Tuesday, March 26, 2013

Social Consequences of the Theory of Evolution

There will be gradual changes to the broader civilization as we move away from the religious ideas of biblical Creationism and toward scientific ideas of Evolution.

The Bible has a story of creation that you can believe literally, or allegorically.  Either way it has the power to influence our behaviour. To begin with, it tells us that Men are the dominant sex, and that women were an afterthought, taken from man.  Also, man was created by God in the image of God, once again giving us the idea that men are more important than women.

Another aspect of the creation story is that Man is different from all other animals. In the the story of creation, only man was made in the image of God.  All the other creatures were crafted to look different from God. We are also to understand that Man's morality comes from God, as told in the story of Adam and Eve.  Furthermore we are told that man actually has no innate morality, and is born a natural sinner who needs to obey God, or will suffer punishment.

There are a few other ramifications to this religious story.  It becomes easy to believe that God prefers men to women, and it is also a small step further to believe that one type of man is preferred over other types of men. For example, white men over black men.*   And there is also a very strong support that whoever believes in the "true" Biblical account has the support of God, and anyone of a different faith should be converted or enslaved or killed.
* Although it is not specifically stated in the Bible, white people seem to believe that God is also white.  I can't really prove that of course, but just how many movies, paintings, drawings, have to be made before it's quite clear?

Now what happens to a civilization that is based on such a story of creation, when it finds out that humans were not directly created by God?  That maybe we are not so different from the animals.  Does it mean that now we have no morals any more?  That there is no punishment for being bad?  That our culture and race have no claim to a god-given superiority over any other culture, race, or religion?  That we can't even insist that men are superior to women?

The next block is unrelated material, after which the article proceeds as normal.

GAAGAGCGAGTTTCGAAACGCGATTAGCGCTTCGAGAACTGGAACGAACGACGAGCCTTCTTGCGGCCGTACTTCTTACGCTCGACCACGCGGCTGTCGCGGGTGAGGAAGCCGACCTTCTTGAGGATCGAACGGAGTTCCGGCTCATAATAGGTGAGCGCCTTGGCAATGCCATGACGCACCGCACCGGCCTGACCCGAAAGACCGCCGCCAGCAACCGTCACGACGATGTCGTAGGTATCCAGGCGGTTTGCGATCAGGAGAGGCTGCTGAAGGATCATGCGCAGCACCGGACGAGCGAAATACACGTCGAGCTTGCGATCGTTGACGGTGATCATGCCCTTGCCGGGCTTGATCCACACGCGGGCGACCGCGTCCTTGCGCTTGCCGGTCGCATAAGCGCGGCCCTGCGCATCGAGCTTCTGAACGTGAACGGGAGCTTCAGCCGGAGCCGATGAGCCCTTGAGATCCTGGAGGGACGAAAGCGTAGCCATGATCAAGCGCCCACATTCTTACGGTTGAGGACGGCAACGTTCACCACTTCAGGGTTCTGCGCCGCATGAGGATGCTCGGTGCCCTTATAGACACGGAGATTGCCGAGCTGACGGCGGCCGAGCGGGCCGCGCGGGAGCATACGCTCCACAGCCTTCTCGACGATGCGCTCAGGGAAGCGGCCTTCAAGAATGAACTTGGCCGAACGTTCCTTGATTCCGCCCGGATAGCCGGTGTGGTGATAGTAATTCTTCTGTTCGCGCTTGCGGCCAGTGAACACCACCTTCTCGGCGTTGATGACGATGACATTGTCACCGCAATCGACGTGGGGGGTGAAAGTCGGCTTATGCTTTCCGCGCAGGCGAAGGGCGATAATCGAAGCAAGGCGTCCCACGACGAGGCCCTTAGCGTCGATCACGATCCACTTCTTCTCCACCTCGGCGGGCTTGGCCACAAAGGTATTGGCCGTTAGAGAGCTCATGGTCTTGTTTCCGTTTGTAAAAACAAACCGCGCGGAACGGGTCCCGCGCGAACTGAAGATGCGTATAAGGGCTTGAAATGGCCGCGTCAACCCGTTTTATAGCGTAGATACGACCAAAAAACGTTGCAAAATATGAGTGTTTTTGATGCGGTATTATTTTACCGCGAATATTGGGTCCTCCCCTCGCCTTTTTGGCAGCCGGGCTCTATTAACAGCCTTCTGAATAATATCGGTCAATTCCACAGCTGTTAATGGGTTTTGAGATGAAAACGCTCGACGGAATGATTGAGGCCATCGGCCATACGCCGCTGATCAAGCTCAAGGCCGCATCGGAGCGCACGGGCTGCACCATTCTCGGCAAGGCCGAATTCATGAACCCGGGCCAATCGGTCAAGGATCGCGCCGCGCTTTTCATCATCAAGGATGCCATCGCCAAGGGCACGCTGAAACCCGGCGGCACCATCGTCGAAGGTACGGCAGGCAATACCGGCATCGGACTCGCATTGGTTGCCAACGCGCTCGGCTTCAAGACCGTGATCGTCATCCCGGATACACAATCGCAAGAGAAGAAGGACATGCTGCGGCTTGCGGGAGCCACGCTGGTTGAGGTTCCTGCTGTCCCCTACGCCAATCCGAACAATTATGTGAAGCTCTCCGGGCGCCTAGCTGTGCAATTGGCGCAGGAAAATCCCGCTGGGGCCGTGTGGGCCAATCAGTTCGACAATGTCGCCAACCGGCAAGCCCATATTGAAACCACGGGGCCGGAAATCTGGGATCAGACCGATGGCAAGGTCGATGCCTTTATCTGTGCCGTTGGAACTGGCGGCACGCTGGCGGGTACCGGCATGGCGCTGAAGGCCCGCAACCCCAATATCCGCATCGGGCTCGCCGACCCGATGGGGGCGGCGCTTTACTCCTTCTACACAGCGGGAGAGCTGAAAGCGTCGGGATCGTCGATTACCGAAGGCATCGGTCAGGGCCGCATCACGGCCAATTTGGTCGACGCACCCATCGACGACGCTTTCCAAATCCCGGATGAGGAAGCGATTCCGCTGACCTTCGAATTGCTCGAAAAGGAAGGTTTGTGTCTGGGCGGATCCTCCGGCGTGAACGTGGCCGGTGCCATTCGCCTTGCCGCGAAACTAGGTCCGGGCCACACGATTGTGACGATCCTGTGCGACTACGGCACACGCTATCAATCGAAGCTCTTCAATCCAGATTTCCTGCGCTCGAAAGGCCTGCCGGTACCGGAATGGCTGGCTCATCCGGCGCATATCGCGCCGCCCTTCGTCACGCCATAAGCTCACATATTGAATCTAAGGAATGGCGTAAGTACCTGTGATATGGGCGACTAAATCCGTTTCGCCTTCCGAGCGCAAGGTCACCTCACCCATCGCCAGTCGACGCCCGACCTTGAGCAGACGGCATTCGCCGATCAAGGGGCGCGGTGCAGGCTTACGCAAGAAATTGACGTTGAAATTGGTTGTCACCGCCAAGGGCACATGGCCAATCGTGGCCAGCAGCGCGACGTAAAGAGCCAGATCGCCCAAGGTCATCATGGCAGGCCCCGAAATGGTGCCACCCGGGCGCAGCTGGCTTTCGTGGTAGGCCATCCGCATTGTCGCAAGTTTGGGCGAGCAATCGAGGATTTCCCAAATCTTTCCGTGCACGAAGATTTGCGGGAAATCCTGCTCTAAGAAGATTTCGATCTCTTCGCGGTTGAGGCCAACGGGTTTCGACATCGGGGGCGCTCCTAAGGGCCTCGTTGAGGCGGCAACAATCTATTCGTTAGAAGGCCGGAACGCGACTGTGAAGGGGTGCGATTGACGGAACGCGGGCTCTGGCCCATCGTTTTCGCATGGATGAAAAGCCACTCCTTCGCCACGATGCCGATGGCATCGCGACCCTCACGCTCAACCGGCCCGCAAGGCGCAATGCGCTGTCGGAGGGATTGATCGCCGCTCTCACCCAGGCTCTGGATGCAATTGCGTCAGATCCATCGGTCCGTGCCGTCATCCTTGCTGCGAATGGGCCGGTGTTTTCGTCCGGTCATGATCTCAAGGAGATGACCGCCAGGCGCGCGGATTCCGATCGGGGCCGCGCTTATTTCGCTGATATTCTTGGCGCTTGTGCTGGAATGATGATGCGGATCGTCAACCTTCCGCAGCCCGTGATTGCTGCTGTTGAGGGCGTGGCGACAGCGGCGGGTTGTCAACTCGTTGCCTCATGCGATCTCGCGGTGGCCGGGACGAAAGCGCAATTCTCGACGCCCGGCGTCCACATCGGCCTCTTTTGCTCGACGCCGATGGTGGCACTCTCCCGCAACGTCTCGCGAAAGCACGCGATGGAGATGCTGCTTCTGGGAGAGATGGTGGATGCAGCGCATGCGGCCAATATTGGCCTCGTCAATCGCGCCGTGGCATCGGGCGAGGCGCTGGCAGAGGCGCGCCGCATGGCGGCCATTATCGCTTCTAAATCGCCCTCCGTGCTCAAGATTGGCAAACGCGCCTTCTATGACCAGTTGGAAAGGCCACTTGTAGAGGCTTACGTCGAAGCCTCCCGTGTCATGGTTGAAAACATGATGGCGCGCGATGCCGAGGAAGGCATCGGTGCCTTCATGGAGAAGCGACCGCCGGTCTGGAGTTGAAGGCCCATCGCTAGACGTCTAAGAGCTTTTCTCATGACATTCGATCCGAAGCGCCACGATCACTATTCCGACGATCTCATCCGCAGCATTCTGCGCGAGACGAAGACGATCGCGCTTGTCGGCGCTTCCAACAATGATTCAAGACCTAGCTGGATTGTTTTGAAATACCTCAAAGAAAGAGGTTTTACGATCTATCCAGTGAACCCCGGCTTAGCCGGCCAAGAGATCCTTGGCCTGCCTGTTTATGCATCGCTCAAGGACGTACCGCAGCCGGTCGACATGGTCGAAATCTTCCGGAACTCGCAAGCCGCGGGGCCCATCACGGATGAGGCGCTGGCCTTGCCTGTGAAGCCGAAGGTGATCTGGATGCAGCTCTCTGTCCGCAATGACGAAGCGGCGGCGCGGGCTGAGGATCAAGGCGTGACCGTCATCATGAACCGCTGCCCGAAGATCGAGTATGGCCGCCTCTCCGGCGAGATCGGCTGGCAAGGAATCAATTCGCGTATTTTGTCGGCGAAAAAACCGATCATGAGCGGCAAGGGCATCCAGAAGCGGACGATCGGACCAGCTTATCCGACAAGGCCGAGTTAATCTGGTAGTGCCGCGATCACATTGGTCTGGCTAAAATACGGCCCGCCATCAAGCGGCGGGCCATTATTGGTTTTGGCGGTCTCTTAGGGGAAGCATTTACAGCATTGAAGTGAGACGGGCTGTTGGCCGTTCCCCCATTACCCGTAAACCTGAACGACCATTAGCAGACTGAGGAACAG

Some people, without fear of a magical all-seeing being overhead, may get a little (or a lot) crazy.  For the vast majority of people, though, I think we will gradually find out that is was not really religion that was stopping them from becoming mass murderers, it was something else built deep inside the human brain.  You can say God put it there, if you wish,or that it evolved that way if you are more scientific.

If you need some proof of this, you should look at animals more closely.  You will notice that animals are capable of kindness.  But you do have to look carefully, as animals, of course do not have exactly the same sense of morality as humans.  But nature is full of heartwarming stories of animals doing good.  And human history has enough examples of religiously motivated people doing unspeakable evil.

Can we predict what will happen to individuals and societies as these scientific ideas spread?  I suspect that we may indeed have more killings and bad behaviours, but I think it is tied more to increasing populations, and new technologies facilitating mass murder, and greater access to information.  I suspect that there is not much real difference in the amount of bad behaviour today or in the future, from what there was a thousand years ago.  No matter what desperate religious conservatives have to say on that subject.  (for example blaming Darwin and the evolution of species for the Nazi holocaust)

But as these ideas of science spread, we will probably find that there will be less religious conflict in the future.  Much more freedom of religion and free thinking.  More equality between women and men.  Less racism.  More kindness to animals, and possibly more care for the natural environment.  Fewer missionaries trying to convert people.  And not a whole lot of difference in average levels of cruelty and violence in society- because it seems more and more apparent, that good and kind behaviour never was a function of religion alone.

1 comment:

  1. ' That maybe we are not so different from the animals.' ... We are animals, pure and simple! (Or as that classic Woody Allan line would have it, 'We're just monkeys with car keys.')

    Creationism vs Evolution ... 'faith' vs 'science' ... faith being all about belief, about certainty; science all about uncertainty and doubt.

    But the legends formed before science was able to develop testable models of reality continue linger on ... because many people need certainties, and because there will always be others willing to exploit that need to their own advantage.

    'Realized' religion will, I fear, always be predominantly conservative, perpetuating itself, endeavouring to discard or dismiss any science which conflicts with its certainties.

    So I am not nearly as optimistic.